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Jepson Interchange (more information)
©Copyright 1993 by the Regents of the University of California

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  • Up-to-date information about California vascular plants is available from the Jepson eFlora.

POLYGONACEAE

BUCKWHEAT FAMILY

James C. Hickman

Annual to trees, some dioecious
Stem: nodes often swollen
Leaves simple, basal or cauline, alternate, opposite, or whorled, generally entire; stipules 0 or obvious and fused into a generally scarious sheath around stem
Inflorescence: small cluster, axillary or arrayed in cymes or panicles; involucres sometimes subtending 1–many flowers
Flower generally bisexual, small, ± radial; perianth generally 5–6-lobed, base ± tapered, often jointed to pedicel; stamens 2–9, often in 2 whorls; ovary superior, styles generally 3, generally fused at base
Fruit: achene, generally enclosed by persistent perianth, generally 3-angled, ovoid, and glabrous
Genera in family: 50 genera, 1100 species: worldwide, especially n temp; some cultivated for food (Fagopyrum ; Rheum , rhubarb; Rumex , sorrel) or ornamental (Antigonon , coral-vine; Muehlenbeckia ; Polygonum )
Reference: [Ronse Decraene & Akeroyd 1988 Bot J Linn Soc 98:321–371; Reveal et al. 1989 Phytologia 66(2–4):83–414]
Treatments of the 15 eriogonoid genera are based on the monographic work of James L. Reveal, who is gratefully acknowledged.

ERIOGONUM

WILD BUCKWHEAT

Annual to shrub
Leaves generally ± basal (clustered on low stems or cauline), petioled, generally ± tomentose below (often shedding above); stipule 0
Inflorescence openly cyme-like, umbel-like, or head-like, generally ± scapose; bracts (any whorled, leaf-like structures on inflorescence) 3–many per node, leaf-like to scale-like; involucres generally 1 per node, generally ± obconic, lobes (or short teeth) generally 3–10, generally erect; flowers generally many per involucre, pedicelled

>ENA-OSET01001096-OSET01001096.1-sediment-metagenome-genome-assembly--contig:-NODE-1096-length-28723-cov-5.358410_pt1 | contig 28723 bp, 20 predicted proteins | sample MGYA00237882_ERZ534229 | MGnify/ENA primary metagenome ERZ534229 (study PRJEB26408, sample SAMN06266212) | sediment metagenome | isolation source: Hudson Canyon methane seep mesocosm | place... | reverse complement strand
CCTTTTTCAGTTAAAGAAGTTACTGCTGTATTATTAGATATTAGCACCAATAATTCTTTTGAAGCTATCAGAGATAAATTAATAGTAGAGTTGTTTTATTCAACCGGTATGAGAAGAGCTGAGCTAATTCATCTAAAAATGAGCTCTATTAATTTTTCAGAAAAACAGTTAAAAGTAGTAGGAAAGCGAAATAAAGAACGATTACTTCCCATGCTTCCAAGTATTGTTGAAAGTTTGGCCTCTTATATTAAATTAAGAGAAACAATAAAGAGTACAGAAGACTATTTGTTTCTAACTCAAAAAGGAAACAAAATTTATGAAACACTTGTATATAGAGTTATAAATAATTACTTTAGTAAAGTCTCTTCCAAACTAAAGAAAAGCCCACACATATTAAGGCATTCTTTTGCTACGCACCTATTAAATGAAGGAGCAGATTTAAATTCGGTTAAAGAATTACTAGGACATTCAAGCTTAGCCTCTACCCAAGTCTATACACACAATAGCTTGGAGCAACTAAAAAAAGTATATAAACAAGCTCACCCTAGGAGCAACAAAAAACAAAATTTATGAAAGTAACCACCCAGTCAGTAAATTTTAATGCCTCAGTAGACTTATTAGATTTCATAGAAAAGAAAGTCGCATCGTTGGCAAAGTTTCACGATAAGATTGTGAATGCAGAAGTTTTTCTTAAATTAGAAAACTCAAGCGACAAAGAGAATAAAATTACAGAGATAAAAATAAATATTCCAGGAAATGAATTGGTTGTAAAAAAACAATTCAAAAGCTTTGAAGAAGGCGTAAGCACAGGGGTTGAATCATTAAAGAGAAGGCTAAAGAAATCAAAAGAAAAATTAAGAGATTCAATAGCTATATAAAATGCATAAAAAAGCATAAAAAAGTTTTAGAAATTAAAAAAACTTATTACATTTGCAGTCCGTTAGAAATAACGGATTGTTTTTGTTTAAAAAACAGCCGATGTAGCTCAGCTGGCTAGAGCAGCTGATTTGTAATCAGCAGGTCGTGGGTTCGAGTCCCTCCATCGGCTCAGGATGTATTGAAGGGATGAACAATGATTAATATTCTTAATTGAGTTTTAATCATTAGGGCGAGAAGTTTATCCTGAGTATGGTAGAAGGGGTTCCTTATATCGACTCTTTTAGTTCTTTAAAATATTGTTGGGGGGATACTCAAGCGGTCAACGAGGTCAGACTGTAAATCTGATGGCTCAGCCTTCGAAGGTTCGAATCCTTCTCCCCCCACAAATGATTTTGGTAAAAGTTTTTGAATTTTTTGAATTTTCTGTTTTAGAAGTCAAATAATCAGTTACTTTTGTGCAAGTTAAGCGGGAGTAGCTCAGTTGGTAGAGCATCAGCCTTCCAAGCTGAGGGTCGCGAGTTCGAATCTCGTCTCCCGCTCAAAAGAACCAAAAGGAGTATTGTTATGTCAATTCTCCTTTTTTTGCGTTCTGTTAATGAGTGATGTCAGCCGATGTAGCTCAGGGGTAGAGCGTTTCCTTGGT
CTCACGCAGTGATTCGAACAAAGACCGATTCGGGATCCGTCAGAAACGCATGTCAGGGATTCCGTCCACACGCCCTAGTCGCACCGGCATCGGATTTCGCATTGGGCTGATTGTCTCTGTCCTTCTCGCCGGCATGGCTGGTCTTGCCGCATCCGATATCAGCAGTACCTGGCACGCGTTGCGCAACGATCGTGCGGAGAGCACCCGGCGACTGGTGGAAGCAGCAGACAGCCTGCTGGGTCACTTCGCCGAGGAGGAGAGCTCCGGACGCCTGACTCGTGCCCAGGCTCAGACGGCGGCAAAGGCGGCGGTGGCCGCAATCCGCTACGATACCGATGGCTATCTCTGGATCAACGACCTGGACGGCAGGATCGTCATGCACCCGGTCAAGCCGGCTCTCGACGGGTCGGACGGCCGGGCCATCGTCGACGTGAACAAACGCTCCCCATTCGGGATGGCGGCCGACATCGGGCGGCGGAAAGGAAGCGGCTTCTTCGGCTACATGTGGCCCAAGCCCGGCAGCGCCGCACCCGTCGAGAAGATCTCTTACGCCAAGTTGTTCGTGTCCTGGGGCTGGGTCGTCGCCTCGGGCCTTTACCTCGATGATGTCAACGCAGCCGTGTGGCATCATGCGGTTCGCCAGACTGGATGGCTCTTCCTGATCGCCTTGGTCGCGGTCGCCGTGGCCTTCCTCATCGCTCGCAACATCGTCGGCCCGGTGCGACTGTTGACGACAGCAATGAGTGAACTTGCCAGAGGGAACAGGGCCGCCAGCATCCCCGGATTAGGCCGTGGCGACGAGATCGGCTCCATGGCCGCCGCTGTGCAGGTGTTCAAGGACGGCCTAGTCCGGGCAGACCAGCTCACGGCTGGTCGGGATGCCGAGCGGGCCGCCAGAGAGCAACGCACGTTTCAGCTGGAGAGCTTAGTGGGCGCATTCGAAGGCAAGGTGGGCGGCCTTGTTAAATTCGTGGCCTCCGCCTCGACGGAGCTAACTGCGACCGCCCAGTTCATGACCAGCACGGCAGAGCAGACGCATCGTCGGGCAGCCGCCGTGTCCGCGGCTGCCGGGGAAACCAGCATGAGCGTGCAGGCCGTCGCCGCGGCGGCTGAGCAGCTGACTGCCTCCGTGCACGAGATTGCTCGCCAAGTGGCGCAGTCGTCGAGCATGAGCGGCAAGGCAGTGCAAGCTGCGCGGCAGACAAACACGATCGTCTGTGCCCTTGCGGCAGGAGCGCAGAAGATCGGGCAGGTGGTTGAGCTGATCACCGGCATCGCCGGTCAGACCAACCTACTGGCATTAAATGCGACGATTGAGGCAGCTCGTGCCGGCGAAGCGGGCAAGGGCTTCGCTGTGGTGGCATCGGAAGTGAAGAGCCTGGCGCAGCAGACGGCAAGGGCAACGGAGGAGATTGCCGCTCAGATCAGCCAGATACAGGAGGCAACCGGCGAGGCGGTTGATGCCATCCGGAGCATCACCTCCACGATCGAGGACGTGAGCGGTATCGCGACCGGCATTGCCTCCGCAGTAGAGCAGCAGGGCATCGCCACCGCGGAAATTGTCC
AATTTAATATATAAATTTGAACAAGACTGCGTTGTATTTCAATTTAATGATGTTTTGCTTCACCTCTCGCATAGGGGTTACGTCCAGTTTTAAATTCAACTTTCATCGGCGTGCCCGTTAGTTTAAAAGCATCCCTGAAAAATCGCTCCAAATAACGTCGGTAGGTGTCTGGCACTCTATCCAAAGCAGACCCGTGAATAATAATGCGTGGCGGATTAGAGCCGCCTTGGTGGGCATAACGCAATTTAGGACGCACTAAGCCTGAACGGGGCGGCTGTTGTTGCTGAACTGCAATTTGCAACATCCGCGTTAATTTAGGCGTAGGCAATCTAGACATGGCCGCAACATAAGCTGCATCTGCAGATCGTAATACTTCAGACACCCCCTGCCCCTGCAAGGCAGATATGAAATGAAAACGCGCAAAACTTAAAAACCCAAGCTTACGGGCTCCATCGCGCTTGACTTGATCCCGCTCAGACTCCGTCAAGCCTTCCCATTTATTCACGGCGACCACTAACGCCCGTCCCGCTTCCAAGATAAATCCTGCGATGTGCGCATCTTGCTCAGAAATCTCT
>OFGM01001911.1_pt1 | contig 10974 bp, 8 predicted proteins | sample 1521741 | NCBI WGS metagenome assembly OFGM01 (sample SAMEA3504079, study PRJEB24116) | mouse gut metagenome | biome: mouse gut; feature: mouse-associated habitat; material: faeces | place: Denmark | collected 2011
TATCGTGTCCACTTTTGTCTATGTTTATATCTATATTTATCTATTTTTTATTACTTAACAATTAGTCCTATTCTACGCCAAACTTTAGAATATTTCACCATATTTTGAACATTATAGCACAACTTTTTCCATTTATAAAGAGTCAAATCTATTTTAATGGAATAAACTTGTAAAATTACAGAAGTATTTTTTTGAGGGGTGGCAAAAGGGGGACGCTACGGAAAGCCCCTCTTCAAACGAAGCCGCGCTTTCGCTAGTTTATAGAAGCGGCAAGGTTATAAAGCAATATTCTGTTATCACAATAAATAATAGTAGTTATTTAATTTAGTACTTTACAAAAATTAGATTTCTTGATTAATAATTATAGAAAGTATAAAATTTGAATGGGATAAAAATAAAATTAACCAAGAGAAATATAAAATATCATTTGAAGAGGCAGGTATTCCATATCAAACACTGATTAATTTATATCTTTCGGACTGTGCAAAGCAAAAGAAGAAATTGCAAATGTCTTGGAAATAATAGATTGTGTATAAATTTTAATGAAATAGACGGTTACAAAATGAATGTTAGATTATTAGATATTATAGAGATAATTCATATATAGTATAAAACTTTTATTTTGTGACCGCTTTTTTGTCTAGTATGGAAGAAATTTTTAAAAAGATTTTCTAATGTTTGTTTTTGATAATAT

Flower: perianth white, yellow, or red, lobes 6, generally ± oblong to obovate; stamens 9
Fruit brown to black, glabrous to hairy
Species in genus: ± 250 species: North America
Etymology: (Greek: woolly knees, from hairy nodes of some)
Reference: [Reveal 1989 Phytologia 66:295–414]
Largest dicot genus in CA; apparently currently differentiating; many taxa ± indistinct. Better habitat data needed. Many are excellent bee fodder
Horticultural information: Most are attractive and easy to grow with good drainage.

Native

E. breedlovei (J.T. Howell) Reveal

[Group 4] Perennial generally < 10 cm; mats 8–20 cm diam
Leaves ± basal on branched caudex; blade 2–10 mm, elliptic, white-woolly below, gray-tomentose above
Inflorescence densely umbel-like, sometimes ± compound; bracts scale-like; involucres ± few, slender-stalked, 2.5–4 mm, rigid, angled, teeth 7–9, becoming incurved
Flower: perianth 2–4 mm, whitish to reddish, ± hairy, stalk-like base 0
Fruit 2–3 mm, glabrous
Ecology: Granite or limestone
Elevation: 1700–2500 m.
Bioregional distribution: s High Sierra Nevada.Much like E. kennedyi.

Native

var. shevockii J.T. Howell

THE NEEDLES BUCKWHEAT


Inflorescence dense to open, generally ± glabrous; involucre teeth rounded, obviously scarious-margined
Ecology: UNCOMMON. Granite
Elevation: 1700–2500 m.
Bioregional distribution: s High Sierra Nevada (The Needles, Baker Point, Little Kern River gorge, Kern and Tulare cos.).
See the CNPS Inventory for information about endangerment and rarity.
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bioregional map for ERIOGONUM%20breedlovei%20var.%20shevockii being generated
 
N.B. The distribution depicted here differs from that given in The Jepson Manual (1993)

Retrieve Jepson Interchange Index to Plant Names entry for Eriogonum breedlovei var. shevockii
Retrieve dichotomous key for Eriogonum
Overlay Consortium of California Herbaria specimen data by county on this map
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